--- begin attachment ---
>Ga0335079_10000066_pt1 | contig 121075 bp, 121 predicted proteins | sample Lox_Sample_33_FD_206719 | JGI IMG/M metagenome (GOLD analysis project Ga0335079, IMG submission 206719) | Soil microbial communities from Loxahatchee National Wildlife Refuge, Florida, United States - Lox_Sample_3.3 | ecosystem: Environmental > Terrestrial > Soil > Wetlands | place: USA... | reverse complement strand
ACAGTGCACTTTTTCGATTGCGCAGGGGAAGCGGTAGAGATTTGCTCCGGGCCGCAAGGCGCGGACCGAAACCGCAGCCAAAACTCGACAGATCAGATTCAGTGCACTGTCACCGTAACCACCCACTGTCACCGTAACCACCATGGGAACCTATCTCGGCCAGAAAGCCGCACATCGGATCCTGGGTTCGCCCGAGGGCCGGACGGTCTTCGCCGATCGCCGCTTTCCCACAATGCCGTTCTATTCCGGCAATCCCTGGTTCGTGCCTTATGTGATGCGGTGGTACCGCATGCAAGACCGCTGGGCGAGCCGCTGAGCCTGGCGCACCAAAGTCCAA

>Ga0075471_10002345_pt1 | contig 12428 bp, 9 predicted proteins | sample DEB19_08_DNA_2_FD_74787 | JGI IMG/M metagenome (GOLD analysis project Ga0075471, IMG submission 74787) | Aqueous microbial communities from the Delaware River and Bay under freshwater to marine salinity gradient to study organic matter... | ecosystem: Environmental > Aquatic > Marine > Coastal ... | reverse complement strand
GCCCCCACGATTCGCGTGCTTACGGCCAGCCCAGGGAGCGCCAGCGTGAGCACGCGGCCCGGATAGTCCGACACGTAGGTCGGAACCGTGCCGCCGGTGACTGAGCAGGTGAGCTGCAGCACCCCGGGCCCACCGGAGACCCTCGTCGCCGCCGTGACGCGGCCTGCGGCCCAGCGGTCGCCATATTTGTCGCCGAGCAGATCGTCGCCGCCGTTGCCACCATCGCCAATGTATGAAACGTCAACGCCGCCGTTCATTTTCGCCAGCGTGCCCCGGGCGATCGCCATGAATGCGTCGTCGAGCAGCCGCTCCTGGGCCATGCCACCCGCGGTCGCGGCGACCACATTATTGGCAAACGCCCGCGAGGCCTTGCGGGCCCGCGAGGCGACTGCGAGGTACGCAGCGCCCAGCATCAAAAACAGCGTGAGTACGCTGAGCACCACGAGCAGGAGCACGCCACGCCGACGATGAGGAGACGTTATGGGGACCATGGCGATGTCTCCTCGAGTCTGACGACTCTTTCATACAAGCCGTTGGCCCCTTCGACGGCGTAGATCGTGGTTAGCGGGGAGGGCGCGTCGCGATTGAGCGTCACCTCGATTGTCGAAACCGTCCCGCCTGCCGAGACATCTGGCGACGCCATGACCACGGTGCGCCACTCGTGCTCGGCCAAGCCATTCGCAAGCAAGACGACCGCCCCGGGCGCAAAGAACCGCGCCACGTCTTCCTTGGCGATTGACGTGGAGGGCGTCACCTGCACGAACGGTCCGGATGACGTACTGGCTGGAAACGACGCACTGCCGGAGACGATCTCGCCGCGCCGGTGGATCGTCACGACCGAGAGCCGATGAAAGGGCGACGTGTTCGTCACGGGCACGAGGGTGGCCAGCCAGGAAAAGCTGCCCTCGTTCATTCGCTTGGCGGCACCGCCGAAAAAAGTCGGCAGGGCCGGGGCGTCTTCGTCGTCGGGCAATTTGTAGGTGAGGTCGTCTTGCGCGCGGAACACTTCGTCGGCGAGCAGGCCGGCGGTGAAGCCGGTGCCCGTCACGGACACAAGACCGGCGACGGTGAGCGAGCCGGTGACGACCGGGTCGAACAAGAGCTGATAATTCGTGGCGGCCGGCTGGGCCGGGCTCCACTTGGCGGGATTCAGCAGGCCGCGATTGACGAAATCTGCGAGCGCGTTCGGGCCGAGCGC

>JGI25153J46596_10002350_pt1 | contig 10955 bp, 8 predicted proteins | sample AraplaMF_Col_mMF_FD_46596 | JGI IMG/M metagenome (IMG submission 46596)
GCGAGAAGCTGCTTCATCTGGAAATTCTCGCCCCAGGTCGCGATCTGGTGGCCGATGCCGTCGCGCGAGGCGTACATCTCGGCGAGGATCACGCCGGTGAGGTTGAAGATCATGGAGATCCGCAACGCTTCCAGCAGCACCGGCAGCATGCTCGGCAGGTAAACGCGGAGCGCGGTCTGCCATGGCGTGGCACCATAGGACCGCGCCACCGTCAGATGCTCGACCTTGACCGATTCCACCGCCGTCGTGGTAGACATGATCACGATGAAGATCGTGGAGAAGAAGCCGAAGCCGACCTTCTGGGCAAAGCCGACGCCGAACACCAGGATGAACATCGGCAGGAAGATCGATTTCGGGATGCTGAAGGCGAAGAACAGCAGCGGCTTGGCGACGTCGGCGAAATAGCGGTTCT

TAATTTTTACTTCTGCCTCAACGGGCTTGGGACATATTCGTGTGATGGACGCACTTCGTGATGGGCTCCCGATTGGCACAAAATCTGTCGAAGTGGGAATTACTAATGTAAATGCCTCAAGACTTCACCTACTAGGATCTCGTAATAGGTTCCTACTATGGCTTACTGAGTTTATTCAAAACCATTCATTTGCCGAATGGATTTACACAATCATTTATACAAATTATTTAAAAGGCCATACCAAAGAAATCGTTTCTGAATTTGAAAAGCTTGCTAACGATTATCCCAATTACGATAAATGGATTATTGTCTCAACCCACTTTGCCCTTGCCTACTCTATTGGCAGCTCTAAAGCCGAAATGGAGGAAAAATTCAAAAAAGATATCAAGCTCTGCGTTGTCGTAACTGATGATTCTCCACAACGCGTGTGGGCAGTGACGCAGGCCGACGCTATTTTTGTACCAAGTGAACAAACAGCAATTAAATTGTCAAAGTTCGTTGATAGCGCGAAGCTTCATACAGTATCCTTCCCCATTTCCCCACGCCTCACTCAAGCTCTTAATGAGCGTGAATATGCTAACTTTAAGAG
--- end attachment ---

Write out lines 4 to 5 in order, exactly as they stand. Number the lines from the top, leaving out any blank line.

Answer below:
GCCCCCACGATTCGCGTGCTTACGGCCAGCCCAGGGAGCGCCAGCGTGAGCACGCGGCCCGGATAGTCCGACACGTAGGTCGGAACCGTGCCGCCGGTGACTGAGCAGGTGAGCTGCAGCACCCCGGGCCCACCGGAGACCCTCGTCGCCGCCGTGACGCGGCCTGCGGCCCAGCGGTCGCCATATTTGTCGCCGAGCAGATCGTCGCCGCCGTTGCCACCATCGCCAATGTATGAAACGTCAACGCCGCCGTTCATTTTCGCCAGCGTGCCCCGGGCGATCGCCATGAATGCGTCGTCGAGCAGCCGCTCCTGGGCCATGCCACCCGCGGTCGCGGCGACCACATTATTGGCAAACGCCCGCGAGGCCTTGCGGGCCCGCGAGGCGACTGCGAGGTACGCAGCGCCCAGCATCAAAAACAGCGTGAGTACGCTGAGCACCACGAGCAGGAGCACGCCACGCCGACGATGAGGAGACGTTATGGGGACCATGGCGATGTCTCCTCGAGTCTGACGACTCTTTCATACAAGCCGTTGGCCCCTTCGACGGCGTAGATCGTGGTTAGCGGGGAGGGCGCGTCGCGATTGAGCGTCACCTCGATTGTCGAAACCGTCCCGCCTGCCGAGACATCTGGCGACGCCATGACCACGGTGCGCCACTCGTGCTCGGCCAAGCCATTCGCAAGCAAGACGACCGCCCCGGGCGCAAAGAACCGCGCCACGTCTTCCTTGGCGATTGACGTGGAGGGCGTCACCTGCACGAACGGTCCGGATGACGTACTGGCTGGAAACGACGCACTGCCGGAGACGATCTCGCCGCGCCGGTGGATCGTCACGACCGAGAGCCGATGAAAGGGCGACGTGTTCGTCACGGGCACGAGGGTGGCCAGCCAGGAAAAGCTGCCCTCGTTCATTCGCTTGGCGGCACCGCCGAAAAAAGTCGGCAGGGCCGGGGCGTCTTCGTCGTCGGGCAATTTGTAGGTGAGGTCGTCTTGCGCGCGGAACACTTCGTCGGCGAGCAGGCCGGCGGTGAAGCCGGTGCCCGTCACGGACACAAGACCGGCGACGGTGAGCGAGCCGGTGACGACCGGGTCGAACAAGAGCTGATAATTCGTGGCGGCCGGCTGGGCCGGGCTCCACTTGGCGGGATTCAGCAGGCCGCGATTGACGAAATCTGCGAGCGCGTTCGGGCCGAGCGC

>JGI25153J46596_10002350_pt1 | contig 10955 bp, 8 predicted proteins | sample AraplaMF_Col_mMF_FD_46596 | JGI IMG/M metagenome (IMG submission 46596)